The Manhattan Project

Environmental Impact

Dale Babcock's and Samuel McNeight's Interview (1965)

Stephane Groueff: Recording from Wilmington, Delaware. DuPont Company.

Samuel McNeight: I’ll say the major part of the reason why I ask Dale to come over with me was that Dale’s acquaintanceship and part in the Manhattan Project considerably pre-dates mine. Also, he was a part of the reactor group, which I was not. I had nothing to do with reactors.

Groueff: You had to do with the separations?

McNeight: The separations plants entirely.

Harold Agnew's Interview (1994)

Rhodes: I am working on a book that would try to cover the years ’45 to ’55. I just finished the first 400 pages; it is all the Soviet bomb story, because so much has come available, including the espionage part of it. But, now I would like to get going and just simply try to deal with the development of the hydrogen bomb. And, most of all, I would like to describe the Mike shot, when you guys all came to put that together. But you also worked later, right, on Romeo? What was Romeo?

Samuel K. Allison's Interview

Stephane Groueff: Where did you come from? Probably we’ll start chronologically and then—

Dr. Samuel K. Allison: I was born here in Chicago, just half a kilometer from where we’re sitting at this moment. I went to school at the public schools in the city of Chicago and entered the University of Chicago in 1917. I got my PhD in 1923, went away for six years, but have been here ever since. So, I’ve been here ever since 1929, 1930.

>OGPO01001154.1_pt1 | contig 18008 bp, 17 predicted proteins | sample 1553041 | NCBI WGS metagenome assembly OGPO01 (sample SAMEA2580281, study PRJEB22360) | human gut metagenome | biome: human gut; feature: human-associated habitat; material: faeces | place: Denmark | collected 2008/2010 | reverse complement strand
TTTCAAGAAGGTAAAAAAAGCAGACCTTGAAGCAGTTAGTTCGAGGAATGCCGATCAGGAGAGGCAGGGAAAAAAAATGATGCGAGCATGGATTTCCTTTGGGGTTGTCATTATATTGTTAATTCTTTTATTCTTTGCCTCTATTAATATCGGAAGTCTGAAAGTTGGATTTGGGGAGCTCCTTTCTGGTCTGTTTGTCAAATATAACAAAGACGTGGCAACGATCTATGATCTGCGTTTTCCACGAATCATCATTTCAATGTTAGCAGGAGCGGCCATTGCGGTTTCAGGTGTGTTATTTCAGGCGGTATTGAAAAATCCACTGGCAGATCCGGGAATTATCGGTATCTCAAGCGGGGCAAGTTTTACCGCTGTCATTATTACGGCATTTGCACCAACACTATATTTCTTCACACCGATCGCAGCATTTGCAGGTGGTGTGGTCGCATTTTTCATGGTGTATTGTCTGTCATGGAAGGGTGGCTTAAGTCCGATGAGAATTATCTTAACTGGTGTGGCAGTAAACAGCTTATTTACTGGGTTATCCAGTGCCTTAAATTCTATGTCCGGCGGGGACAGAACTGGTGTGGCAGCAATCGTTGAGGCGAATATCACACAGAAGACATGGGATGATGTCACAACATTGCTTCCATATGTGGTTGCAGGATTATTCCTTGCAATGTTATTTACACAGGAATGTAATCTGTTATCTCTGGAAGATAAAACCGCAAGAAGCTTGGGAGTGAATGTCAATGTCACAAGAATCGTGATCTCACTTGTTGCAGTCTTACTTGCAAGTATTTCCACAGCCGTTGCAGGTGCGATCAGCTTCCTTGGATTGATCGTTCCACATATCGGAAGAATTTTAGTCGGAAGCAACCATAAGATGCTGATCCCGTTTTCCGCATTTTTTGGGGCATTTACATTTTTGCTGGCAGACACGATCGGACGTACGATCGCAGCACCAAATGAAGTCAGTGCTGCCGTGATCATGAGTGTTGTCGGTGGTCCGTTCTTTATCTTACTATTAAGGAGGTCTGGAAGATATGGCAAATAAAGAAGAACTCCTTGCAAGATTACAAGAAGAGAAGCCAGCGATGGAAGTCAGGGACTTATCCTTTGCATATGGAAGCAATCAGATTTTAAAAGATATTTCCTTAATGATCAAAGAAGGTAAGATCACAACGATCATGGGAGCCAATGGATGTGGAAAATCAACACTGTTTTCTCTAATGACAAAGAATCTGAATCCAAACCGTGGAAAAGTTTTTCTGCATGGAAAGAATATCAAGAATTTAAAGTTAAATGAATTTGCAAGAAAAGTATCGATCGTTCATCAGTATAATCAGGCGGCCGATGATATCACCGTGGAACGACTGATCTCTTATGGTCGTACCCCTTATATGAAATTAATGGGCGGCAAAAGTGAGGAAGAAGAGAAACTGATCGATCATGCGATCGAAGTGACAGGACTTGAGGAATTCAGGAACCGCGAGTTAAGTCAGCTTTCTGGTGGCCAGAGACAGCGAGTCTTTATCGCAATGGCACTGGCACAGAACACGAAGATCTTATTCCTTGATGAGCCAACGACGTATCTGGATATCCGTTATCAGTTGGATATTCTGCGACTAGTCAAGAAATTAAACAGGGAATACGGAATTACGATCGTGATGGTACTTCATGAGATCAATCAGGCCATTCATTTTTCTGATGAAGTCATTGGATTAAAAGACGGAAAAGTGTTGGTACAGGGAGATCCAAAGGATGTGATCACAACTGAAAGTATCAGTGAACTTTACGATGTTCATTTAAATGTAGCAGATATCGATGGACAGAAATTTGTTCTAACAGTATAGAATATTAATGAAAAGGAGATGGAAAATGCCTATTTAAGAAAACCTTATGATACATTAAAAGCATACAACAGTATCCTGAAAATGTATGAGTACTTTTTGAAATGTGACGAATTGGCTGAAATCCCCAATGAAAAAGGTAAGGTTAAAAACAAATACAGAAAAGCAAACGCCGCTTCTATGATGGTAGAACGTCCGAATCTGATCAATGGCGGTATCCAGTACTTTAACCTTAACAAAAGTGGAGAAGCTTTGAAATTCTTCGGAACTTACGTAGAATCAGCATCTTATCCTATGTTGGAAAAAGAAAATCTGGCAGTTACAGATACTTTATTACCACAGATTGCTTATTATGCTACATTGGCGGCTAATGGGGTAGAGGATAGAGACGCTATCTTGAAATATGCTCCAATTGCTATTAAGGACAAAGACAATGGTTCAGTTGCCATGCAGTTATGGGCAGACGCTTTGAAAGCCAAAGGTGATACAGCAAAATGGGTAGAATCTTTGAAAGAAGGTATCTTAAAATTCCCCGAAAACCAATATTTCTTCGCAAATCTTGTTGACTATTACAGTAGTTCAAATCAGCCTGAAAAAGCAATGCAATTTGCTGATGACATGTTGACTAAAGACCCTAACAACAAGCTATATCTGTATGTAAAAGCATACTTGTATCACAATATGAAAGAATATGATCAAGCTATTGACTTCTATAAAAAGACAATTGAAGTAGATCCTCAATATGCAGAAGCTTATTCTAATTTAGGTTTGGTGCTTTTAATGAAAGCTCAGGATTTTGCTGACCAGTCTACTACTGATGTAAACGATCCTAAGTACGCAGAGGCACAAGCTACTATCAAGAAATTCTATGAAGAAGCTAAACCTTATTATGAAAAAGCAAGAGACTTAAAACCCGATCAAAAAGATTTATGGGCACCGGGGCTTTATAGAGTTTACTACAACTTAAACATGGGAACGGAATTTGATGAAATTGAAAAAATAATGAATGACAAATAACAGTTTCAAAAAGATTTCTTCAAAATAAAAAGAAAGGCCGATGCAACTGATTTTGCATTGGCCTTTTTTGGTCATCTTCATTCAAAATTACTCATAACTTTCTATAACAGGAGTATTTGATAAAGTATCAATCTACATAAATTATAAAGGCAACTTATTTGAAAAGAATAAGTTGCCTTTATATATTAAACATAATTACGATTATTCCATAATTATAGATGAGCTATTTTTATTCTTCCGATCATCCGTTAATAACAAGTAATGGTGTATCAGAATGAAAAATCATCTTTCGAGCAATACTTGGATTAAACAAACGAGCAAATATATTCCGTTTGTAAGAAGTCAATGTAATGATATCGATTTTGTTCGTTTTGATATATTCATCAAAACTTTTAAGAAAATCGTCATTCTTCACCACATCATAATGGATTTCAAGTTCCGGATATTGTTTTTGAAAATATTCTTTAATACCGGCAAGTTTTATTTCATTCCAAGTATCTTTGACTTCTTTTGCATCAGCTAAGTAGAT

Groueff: Teaching or research?

K. W. Greager's Interview

[Interviewed by Cynthia Kelly and Tom Zannes.]

K.W. Greager: Name is K.W. Greager, I go by Wally. Greager is spelled G-R-E-A-G-E-R, slightly different than the earlier Greager.

Tell us about when you started with Hanford.

Greager: I started working at Hanford after college in late 1951 on a rotational training program. I spent four years in the 300 Area—fuel preparation, slug preparation. I wound up out in the 100 Areas, the reactor areas, in 1956-57 time period. 

Fred Vaslow's Interview

Cindy Kelly: I am Cindy Kelly, Atomic Heritage Foundation. I am here today with a special Manhattan Project veteran. My first question is for you to say your name and spell it. 

Fred Vaslow: Fred, F – R – E – D, Vaslow, V – A – S – L – O – W.

Kelly: The next question is, when is your birthday?

Vaslow: November 17, 1919.

Kelly: Where were you born?

Vaslow: Chicago.

Theodore Rockwell's Interview

 

Well I was very young at the time. I went down there in 1943, down to Oak Ridge, TN.   They were interviewing at Princeton where I was going to school. They guys said that they had a very important war project going on down there. And I said, “Oh what’s it all about?” 

And they said, “Oh, we can’t tell you what it’s all about.”

So I said, “Gee, why should I go at a place if you can’t tell me what it’s all about.”  

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